Planned in September 1944, the World War II German offensive launched in mid-December of that year had as its objectives sealing a peace treaty with the Allies and trying to get the Americans and British to turn against the Soviets.
It certainly had the element of surprise, as no German military had attempted a winter offensive since Frederick the Great. When the Germans attacked through the Ardennes Forest on Dec. 16, 1944, and pushed Allied positions back into Belgium, the event became known as the Ardennes Offensive and later as the Battle of the Bulge.
After 70 years, the prolonged battle is still discussed for it impact on the remainder of the conflict.
German strategy in the Ardennes Offensive was to break the Allied lines, then travel along the Meuse River to Antwerp and Brussels. Because German fuel for vehicles and tanks was low, the plan was to defeat opposing forces and resupply their own needs with captured Allied resources.
However, the swiftness of the Allied response played a key role in thwarting Adolf Hitler’s bold gamble.
First, Allied Supreme Commander Dwight Eisenhower repositioned U.S. and British forces near the front lines quickly.
Second, American military leaders displayed courage in holding key points along the line, especially at Bastogne, where U.S. General Anthony McAuliffe answered a German surrender order with the reply, “Nuts!”
Finally, Hitler’s refusal to shift the attack to the flank allowed the Allies to contain the width of the offensive.
The Battle of the Bulge had many unique features, albeit not all positive. For the Americans, the six-week operation which ended in late January 1945 saw more soldiers killed – about 19,000 – than in any other battle of World War II.
Further, dozens of American POWs were killed by SS personnel during one part of the operation, an action which led to an atrocity-in-kind on a lesser scale by the Allies.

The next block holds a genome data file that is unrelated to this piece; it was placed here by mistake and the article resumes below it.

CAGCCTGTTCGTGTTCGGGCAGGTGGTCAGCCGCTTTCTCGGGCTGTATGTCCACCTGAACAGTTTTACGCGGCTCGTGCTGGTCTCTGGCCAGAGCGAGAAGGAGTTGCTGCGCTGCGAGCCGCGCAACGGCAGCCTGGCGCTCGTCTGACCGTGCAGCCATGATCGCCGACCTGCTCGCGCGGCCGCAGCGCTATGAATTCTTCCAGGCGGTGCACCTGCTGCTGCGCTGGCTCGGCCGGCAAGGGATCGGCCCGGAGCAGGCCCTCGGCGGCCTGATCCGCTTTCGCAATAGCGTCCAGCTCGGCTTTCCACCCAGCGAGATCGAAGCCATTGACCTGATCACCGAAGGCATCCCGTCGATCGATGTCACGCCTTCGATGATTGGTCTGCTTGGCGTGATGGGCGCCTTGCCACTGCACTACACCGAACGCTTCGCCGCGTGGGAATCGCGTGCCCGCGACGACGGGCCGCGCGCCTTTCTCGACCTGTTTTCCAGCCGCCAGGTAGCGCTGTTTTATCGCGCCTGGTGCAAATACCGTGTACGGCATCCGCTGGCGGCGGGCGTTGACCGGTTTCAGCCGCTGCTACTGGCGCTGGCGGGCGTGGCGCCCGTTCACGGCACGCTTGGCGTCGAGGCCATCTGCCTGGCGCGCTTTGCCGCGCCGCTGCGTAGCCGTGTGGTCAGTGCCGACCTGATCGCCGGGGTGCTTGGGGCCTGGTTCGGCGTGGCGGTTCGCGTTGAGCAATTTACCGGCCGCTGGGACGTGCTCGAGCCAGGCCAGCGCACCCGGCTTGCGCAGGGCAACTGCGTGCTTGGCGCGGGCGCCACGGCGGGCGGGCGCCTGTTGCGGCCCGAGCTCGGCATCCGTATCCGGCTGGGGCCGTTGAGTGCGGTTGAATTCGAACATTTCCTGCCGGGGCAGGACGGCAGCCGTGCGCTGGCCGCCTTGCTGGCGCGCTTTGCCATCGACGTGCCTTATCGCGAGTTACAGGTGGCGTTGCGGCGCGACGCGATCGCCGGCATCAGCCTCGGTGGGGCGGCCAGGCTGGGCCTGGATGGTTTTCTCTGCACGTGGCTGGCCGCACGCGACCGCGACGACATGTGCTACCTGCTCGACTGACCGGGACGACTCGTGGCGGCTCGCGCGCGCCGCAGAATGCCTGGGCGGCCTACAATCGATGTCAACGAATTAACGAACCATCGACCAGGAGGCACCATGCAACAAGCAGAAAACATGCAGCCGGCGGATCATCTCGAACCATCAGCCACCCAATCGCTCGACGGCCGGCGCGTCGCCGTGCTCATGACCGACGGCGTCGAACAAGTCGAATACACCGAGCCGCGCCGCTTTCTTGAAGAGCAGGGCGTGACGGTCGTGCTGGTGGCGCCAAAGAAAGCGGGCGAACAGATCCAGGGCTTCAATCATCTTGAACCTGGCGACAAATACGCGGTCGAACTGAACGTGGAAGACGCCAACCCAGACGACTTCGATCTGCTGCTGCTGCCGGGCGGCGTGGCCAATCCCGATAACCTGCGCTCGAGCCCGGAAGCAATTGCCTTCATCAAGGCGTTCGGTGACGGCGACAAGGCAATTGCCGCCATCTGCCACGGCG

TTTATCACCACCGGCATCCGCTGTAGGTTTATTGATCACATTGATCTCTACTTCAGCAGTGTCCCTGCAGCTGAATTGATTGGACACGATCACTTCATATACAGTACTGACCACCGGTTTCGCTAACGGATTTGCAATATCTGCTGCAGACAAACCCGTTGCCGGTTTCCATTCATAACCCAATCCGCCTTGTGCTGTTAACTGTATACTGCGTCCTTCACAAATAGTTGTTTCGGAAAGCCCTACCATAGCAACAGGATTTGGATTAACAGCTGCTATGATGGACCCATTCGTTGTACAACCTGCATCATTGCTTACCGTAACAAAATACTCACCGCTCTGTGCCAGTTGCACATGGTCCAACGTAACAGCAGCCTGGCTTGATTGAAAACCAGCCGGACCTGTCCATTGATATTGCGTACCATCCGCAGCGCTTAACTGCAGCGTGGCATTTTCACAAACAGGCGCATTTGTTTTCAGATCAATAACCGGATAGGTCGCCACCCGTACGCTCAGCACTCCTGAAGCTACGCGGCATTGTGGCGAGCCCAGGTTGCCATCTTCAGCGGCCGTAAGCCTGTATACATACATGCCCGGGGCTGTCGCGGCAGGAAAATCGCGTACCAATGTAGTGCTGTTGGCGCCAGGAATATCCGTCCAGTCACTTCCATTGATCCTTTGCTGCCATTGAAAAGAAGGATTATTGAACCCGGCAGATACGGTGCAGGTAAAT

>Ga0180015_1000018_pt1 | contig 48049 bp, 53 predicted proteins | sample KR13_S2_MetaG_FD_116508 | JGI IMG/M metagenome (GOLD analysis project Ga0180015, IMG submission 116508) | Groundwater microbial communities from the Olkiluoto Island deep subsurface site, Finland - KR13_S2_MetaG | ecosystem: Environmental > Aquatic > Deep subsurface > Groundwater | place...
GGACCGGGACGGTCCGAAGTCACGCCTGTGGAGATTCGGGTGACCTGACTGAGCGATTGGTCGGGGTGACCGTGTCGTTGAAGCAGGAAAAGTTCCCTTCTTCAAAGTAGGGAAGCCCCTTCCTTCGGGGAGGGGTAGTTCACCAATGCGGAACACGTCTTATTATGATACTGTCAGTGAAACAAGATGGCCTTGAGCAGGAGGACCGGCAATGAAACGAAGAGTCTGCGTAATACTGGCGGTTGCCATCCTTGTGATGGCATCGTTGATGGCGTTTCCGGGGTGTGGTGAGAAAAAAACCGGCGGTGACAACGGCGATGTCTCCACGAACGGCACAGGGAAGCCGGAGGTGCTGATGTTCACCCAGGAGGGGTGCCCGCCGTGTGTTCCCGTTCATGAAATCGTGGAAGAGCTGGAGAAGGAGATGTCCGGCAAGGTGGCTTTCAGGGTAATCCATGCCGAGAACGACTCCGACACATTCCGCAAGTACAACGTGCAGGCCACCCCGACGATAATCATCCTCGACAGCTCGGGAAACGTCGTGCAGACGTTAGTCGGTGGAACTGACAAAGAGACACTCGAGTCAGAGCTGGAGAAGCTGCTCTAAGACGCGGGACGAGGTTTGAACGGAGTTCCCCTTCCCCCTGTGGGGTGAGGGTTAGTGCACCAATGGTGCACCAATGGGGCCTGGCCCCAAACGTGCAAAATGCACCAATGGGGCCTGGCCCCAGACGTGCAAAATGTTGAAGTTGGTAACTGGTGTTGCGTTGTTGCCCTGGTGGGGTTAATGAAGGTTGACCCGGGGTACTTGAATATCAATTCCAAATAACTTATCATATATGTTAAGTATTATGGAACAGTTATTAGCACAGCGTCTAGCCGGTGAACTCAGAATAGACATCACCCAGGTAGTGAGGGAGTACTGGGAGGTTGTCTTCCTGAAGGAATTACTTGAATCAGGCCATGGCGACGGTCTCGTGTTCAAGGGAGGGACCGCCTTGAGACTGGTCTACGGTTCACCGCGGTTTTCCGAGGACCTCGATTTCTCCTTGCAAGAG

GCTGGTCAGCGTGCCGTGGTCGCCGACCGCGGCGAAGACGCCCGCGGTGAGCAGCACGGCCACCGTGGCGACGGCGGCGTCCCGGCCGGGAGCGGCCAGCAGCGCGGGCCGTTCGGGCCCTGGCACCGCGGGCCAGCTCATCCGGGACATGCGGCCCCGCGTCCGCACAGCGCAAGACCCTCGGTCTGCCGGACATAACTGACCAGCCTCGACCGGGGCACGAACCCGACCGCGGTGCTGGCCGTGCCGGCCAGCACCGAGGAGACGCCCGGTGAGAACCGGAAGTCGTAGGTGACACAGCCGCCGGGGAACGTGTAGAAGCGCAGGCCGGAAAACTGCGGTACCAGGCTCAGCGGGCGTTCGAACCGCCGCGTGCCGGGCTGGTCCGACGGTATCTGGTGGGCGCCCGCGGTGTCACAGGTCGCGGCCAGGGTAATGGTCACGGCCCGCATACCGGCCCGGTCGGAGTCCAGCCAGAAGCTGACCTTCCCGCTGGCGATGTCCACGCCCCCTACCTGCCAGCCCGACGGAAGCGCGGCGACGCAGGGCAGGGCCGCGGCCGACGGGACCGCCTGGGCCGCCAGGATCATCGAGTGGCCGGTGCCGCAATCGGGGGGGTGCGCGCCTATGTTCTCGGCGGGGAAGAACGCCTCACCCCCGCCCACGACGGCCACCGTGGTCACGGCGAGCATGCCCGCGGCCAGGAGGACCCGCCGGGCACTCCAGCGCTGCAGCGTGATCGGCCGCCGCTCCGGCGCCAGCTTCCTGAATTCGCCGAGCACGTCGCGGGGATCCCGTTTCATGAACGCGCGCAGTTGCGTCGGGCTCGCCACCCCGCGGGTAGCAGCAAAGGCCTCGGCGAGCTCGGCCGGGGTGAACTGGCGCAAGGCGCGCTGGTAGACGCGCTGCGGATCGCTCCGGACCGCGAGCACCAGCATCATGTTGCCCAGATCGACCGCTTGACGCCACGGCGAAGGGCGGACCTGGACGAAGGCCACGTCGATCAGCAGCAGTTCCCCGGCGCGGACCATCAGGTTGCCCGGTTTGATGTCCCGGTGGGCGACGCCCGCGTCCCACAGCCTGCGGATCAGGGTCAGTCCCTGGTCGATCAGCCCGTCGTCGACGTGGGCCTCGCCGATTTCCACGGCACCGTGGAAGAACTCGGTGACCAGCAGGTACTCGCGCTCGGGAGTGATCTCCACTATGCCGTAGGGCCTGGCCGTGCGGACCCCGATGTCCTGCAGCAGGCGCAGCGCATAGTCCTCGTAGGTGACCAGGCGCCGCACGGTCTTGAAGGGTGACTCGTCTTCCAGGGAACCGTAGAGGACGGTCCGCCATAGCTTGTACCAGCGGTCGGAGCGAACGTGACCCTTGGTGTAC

Due to shortages of troops, General Eisenhower ordered temporary integration of military units, a harbinger of future desegregation of the U.S. military. Despite the success of the counteroffensive, Allied military leaders argued about who was most responsible for the victory, though Winston Churchill clearly viewed it as an American-led.
Hitler and the German military paid dearly for the Ardennes Offensive.
First, rather that forcing a quick end to the fighting or causing the Allies to split, the German move sped up a Russian offensive in the eastern front of the war.
Second, German manpower and resources were further depleted as a result of the battle. In addition to losing about half of the 200,000 troops which began the offensive, Germany lost 1500 aircraft, devastating both reserve forces and the Luftwaffe. Germany also saw 600 of its tanks destroyed and had about 250,000 of its soldiers taken prisoner as a result of the operation.
By February 1945, the military lines were about where they were prior to the Ardennes Offensive. Within three months, the war in Europe was won, and the only mystery left was which Allied nation would be first to taken Berlin. Hitler’s dream of getting the Americans and British to change sides and back Germany versus the Soviets never materialized during the war, a function of Germany’s brutality against not only the enemies it fought, but against millions of innocent civilians who were murdered along the way.